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Brandon Sun - PRINT EDITION

Trainer's death sparks 'Orca Welfare and Safety Act' bill

After the release of the thought provoking documentary “Blackfish,” directed by Gabriella Cowperthwaite, SeaWorld and many other marine based parks have faced a tremendous amount of heat.

The film focuses on the consequences of taking killer whales out of the ocean, and putting them in a tank for entertainment purposes. SeaWorld, which claims the animals are in the best care, has received countless messages through social media, demanding it end the shows and return the whales back to their natural habitat.

As the controversy hit society by storm, California State assembly member Richard Bloom sought out the opportunity to take matters into his own hands. On March 7, Bloom proposed the bill known as the “Orca Welfare and Safety Act.” The bill would make it illegal to hold the whales in captivity, or use them for entertainment. In addition, it would prohibit SeaWorld from breeding whales, and relieve them of their stressful, and some say painful, lives.

Previous trainers from SeaWorld, including John Hargrove and Samantha Berg, both decided to leave the park because Hargrove believed that the well-being of the whales was being compromised. Hargrove has mentioned that he feels putting 12,000-pound whales in a small pen for various reasons is unethical and must end. While Berg feels that seeing numerous animals die is simply not worth it. Furthermore, in 2010, the death of experienced trainer Dawn Brancheau caused more trainers to leave. Her death is also conceived to be the prime reason for why the law was proposed. Many saw Tilikum (the whale who took Brancheau’s life) is far too dangerous to be held in captivity. Other incidents seen in “Blackfish” also demonstrate why orca whales are not meant for captivity. Many would suspect that with a name as violent as the killer whale, you would know not to meddle with the species.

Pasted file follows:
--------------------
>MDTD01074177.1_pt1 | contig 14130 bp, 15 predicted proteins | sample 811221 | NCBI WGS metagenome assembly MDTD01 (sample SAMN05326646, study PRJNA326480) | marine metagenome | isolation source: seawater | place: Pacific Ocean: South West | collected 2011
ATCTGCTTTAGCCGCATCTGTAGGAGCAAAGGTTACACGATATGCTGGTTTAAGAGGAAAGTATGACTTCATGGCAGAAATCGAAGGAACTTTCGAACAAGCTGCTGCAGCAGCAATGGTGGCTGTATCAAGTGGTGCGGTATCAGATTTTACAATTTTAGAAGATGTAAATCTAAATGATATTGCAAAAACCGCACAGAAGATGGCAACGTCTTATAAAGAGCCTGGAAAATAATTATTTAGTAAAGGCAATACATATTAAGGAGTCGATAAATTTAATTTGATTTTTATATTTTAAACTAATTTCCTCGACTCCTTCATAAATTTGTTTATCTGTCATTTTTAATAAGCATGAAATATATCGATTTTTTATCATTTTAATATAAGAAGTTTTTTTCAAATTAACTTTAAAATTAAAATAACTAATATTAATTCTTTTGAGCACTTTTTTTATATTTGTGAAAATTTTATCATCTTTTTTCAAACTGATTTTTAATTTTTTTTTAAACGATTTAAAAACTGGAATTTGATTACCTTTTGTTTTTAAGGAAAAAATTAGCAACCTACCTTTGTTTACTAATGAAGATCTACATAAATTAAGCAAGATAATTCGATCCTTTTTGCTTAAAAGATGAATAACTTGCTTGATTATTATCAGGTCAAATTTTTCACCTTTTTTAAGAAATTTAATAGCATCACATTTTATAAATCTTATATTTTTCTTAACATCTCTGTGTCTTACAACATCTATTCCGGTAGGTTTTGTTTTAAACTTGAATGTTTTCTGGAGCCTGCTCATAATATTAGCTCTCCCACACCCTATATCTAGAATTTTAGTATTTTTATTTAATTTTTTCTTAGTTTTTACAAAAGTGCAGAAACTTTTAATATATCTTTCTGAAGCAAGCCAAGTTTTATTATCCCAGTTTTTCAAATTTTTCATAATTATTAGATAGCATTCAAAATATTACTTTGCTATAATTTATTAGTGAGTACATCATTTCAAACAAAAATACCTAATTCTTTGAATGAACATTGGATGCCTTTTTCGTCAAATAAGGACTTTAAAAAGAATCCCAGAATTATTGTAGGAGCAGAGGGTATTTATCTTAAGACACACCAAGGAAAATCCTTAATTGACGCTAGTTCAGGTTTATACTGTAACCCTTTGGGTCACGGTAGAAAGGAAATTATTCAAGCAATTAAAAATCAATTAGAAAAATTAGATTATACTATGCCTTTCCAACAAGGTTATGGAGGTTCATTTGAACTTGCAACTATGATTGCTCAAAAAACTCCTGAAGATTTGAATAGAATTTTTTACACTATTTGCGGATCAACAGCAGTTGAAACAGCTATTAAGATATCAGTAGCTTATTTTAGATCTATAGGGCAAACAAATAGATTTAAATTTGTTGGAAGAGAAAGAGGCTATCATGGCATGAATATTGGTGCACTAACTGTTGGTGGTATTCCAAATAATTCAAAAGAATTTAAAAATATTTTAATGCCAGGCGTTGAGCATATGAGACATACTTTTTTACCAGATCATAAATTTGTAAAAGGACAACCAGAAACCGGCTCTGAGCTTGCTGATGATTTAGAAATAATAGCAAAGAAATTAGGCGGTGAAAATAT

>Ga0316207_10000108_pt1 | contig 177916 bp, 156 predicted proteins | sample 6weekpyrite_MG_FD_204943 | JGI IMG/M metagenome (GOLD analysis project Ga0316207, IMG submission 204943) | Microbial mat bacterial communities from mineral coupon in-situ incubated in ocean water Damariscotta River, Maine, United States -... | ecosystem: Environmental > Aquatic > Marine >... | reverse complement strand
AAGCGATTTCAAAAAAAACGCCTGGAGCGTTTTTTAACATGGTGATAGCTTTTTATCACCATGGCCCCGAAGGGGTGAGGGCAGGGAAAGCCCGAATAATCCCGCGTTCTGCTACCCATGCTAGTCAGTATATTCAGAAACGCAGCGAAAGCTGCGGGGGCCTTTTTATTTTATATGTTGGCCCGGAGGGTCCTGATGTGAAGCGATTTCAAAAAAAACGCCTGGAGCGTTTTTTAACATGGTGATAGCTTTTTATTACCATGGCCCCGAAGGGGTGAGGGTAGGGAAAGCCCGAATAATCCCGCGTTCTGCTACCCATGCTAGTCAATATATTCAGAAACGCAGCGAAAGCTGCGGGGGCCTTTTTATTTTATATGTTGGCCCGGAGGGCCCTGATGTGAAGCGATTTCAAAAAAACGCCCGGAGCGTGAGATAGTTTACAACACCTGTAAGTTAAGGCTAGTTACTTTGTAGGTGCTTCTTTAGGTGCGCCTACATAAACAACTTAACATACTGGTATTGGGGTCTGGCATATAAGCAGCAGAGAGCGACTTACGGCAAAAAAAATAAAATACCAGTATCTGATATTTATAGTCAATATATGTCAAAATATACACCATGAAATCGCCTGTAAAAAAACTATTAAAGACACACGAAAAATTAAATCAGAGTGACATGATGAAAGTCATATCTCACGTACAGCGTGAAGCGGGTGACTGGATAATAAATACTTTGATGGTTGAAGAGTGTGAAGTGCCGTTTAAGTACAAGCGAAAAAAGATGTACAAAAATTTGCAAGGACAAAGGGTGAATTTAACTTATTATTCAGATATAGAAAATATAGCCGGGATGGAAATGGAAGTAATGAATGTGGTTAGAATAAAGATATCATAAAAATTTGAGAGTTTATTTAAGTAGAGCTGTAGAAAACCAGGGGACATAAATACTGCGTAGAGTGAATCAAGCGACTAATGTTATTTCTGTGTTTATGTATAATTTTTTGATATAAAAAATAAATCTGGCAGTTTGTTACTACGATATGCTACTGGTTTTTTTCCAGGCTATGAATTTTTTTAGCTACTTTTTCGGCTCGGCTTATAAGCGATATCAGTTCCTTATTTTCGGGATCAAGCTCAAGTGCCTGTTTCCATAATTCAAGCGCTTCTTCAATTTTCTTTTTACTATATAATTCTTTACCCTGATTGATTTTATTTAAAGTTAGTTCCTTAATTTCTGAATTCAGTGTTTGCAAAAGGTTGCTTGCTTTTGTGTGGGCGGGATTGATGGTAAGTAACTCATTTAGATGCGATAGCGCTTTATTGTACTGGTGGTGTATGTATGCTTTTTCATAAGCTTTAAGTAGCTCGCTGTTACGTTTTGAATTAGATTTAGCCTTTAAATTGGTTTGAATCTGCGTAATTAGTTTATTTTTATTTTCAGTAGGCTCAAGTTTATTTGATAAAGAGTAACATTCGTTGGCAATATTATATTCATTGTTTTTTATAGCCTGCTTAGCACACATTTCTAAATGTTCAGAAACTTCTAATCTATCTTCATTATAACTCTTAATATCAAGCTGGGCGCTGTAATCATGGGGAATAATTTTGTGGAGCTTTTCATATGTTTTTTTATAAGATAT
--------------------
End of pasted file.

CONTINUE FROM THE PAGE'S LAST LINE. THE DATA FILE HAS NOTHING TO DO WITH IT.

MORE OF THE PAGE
On another note, SeaWorld is fighting back, claiming a large amount of facts in the film are fictional. Former and current trainers state that various clips shown in the movie do not correspond with the narration. Mark Simmons, who was featured in the film, has said that essentially all of his words were twisted in the documentary and also stated that he “does not recognize the world they portray in the movie.” In addition, previous trainer Kyle Kittleson made a YouTube video explaining all of the negatives of “Blackfish.” He claims that “the whales are in the best of hands, and there’s no harm being done to them.”

The strong opinions that Kyle Kittleson or Mark Simmons hold could potentially have no meaning and if the bill is passed, SeaWorld could close for good.

California has the largest captive orca whale population in the U.S., which is evidently concerning for both men and women such as Richard Bloom.

“These beautiful creatures are much too large and far too intelligent to be confined in small, concrete tanks for their entire lives. It is time to end the practice of keeping orcas captive for human amusement,” Bloom said in a statement.

Seeing as though the results of releasing captive whales back into the ocean could be dangerous, some suggest that the whales should be retired into a sea pen or displayed for educational reasons.

As the documentary is on Netflix, the many people who have seen it are anxiously waiting to see if the bill will be passed.

» Dylan Peyachew is a Grade 10 student at Neelin High School.

Republished from the Brandon Sun print edition March 17, 2014

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After the release of the thought provoking documentary “Blackfish,” directed by Gabriella Cowperthwaite, SeaWorld and many other marine based parks have faced a tremendous amount of heat.

The film focuses on the consequences of taking killer whales out of the ocean, and putting them in a tank for entertainment purposes. SeaWorld, which claims the animals are in the best care, has received countless messages through social media, demanding it end the shows and return the whales back to their natural habitat.

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After the release of the thought provoking documentary “Blackfish,” directed by Gabriella Cowperthwaite, SeaWorld and many other marine based parks have faced a tremendous amount of heat.

The film focuses on the consequences of taking killer whales out of the ocean, and putting them in a tank for entertainment purposes. SeaWorld, which claims the animals are in the best care, has received countless messages through social media, demanding it end the shows and return the whales back to their natural habitat.

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